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The star of the 1953 Motorama was the LeSabre; several other concept cars were also featured, including the Buick XP-300, the Cadillac LeMans, and the Pontiac Parisienne. A year later, the Motorama featured the Firebird I concept car, also known as the Firebird XP-21, “another Harley Earl legend,” writes Berghoff, featuring an aircraft-like design and an advanced gas-turbine engine. The Firebird disdained an ordinary steering wheel in favor of a stick control. Practical? No. Cool? Oh yeah.

In 1955, the Motorama’s new concept car was the GMC L’Universelle, a sort of minivan of the future. The 1956 stars were the Firebird II, another gas-turbine machine, and the Pontiac Club de Mer, standing just 36 inches high.

Other car companies didn’t try to compete with the Motoramas because they didn’t have as much cash to spend. Still, they produced a handful of splendid concept cars, and exhibited these on the regular auto show circuit.

At Chrysler, stylist Virgil M. Exner worked with the Italian firm Ghia on a number of vehicles, including the 1953 DeSoto Adventurer I, and the Chrysler Norseman. (The latter vehicle sank to the bottom of the Atlantic Ocean in 1956 with the Italian liner Andrea Doria. The accident killed dozens of people. The car is presumably still down there, but, despite explorations by divers over the years, has never been found in the tangled, swirling mess of the shipwreck.)

Ford’s most elaborate concept car during these years was the 1955 Lincoln Futura, measuring 19 feet long, built for $250,000. The machine enjoyed brief fame at auto shows but was soon forgotten, like most concept cars of the era. Then, in the mid 1960s, ABC television gave the green light to “Batman.” The producers needed a Batmobile in a matter of weeks. The Futura was wheeled out of storage in L.A. and tweaked by customizers George Barris and Dick Dean, working with Dan Dempski, Richard (Korky) Korkes, Bill Cushenbery, and Roy (Tubs) Johnson. The car became an instant legend in January, 1966, when it roared out of the Batcave on prime time TV.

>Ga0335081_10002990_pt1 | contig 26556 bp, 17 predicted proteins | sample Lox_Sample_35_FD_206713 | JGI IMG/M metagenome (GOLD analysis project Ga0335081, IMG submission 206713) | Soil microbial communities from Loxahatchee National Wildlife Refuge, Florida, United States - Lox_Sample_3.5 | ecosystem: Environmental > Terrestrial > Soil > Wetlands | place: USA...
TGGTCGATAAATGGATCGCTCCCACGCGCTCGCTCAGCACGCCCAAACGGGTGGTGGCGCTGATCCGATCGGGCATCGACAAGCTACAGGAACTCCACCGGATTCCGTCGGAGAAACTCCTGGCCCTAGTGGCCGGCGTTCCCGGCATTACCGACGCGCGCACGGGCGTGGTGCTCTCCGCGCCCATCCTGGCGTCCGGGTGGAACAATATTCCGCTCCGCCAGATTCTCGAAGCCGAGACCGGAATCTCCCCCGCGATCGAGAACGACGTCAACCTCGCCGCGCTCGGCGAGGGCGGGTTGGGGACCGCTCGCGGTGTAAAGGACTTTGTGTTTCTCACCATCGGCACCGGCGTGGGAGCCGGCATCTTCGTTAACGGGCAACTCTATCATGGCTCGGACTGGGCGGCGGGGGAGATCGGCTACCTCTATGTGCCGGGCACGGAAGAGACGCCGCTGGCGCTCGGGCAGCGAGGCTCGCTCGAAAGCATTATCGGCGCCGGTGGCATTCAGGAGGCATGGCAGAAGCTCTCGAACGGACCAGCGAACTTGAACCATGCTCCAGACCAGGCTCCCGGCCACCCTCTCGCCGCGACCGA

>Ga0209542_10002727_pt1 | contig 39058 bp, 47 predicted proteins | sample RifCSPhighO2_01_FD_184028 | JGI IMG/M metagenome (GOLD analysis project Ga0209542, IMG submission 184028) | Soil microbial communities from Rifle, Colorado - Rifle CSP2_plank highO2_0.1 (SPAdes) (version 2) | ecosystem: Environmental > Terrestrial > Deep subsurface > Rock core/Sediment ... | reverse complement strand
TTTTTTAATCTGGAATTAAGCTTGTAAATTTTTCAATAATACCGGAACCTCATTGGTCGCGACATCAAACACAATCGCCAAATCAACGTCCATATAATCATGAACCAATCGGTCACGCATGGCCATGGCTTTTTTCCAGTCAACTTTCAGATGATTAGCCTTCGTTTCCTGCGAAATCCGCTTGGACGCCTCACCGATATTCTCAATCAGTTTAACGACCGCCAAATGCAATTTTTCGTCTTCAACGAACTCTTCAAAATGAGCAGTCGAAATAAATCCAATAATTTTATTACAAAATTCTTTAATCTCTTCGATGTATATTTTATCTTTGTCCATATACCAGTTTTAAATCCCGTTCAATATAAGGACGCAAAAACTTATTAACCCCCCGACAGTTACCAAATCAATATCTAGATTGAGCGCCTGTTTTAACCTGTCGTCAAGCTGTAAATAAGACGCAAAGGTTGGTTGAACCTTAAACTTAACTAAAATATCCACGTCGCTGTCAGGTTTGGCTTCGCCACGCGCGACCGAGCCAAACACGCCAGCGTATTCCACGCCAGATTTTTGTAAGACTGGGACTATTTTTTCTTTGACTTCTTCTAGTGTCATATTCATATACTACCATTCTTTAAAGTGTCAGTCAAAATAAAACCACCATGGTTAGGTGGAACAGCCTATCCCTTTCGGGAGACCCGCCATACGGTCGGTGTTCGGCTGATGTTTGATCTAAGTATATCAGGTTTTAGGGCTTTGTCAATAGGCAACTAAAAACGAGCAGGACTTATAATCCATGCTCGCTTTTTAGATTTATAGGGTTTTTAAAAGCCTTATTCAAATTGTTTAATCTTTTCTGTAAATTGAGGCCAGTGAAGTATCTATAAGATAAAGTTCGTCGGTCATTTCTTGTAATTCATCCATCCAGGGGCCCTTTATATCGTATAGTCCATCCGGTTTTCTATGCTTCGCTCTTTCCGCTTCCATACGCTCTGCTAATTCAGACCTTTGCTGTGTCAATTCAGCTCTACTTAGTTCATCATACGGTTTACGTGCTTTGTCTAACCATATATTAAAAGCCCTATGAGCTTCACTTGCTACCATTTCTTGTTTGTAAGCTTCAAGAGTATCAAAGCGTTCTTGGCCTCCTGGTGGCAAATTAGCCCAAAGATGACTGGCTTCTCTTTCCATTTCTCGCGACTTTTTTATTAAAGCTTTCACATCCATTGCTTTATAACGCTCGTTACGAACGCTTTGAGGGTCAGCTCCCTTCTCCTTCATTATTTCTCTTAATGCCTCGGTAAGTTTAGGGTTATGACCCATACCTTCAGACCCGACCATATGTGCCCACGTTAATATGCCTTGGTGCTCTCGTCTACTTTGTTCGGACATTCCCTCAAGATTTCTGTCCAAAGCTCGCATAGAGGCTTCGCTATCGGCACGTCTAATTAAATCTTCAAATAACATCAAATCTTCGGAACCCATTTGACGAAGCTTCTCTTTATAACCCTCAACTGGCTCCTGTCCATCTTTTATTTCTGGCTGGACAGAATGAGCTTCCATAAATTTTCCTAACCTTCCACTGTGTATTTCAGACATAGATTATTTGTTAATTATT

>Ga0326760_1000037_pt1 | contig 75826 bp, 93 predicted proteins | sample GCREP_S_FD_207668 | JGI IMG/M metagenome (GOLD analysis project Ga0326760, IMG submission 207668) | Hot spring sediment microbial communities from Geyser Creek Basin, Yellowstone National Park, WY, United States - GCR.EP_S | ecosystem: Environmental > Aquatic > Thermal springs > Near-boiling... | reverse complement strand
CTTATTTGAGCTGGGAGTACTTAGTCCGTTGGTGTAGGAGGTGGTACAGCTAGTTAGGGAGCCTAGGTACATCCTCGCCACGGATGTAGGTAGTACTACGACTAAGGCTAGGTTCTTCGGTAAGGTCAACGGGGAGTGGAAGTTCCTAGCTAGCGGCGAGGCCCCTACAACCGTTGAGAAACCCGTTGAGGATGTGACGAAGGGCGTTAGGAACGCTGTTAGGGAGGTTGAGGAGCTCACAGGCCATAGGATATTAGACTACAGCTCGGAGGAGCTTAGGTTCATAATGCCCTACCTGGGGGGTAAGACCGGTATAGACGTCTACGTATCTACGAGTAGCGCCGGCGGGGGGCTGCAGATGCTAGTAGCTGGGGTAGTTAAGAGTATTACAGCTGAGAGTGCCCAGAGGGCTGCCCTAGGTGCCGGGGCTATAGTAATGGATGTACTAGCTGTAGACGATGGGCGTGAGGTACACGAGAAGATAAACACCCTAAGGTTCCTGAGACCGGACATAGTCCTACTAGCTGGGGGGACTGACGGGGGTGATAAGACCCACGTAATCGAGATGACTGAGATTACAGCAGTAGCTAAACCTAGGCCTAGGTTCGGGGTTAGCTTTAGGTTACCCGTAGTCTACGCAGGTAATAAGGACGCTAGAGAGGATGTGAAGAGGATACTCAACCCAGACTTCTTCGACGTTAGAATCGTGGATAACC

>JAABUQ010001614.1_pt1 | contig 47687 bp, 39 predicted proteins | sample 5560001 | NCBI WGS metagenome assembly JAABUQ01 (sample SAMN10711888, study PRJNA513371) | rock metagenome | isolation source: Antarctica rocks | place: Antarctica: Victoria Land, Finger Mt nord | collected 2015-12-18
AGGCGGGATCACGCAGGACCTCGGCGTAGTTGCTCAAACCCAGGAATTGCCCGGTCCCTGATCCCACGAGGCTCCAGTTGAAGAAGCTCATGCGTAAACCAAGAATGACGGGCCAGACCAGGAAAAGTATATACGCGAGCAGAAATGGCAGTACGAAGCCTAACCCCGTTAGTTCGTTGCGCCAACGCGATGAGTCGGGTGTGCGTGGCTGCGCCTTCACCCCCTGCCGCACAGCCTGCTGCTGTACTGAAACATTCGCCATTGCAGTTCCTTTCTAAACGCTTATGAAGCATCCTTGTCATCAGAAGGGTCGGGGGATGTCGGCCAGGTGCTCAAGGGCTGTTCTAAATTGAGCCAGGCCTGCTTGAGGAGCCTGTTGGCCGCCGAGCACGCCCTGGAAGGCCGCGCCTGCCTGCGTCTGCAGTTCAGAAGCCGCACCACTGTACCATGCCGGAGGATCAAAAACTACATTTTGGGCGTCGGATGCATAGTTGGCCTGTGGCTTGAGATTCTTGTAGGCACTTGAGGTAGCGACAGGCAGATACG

Another Ford concept car was the 1961 Gyron, a two-wheeled vehicle that, in theory, would use a large gyroscope to keep itself upright as it motored along. This gyroscope was not actually available in 1961, but that was not the point. The point, said Ford, was to suggest “countless possibilities to the imagination of the industry” and encourage designers to think beyond a “rectangular object with a wheel at each corner.” This, needless to say, didn’t happen then, but the Gyron thrilled many a car-loving soul.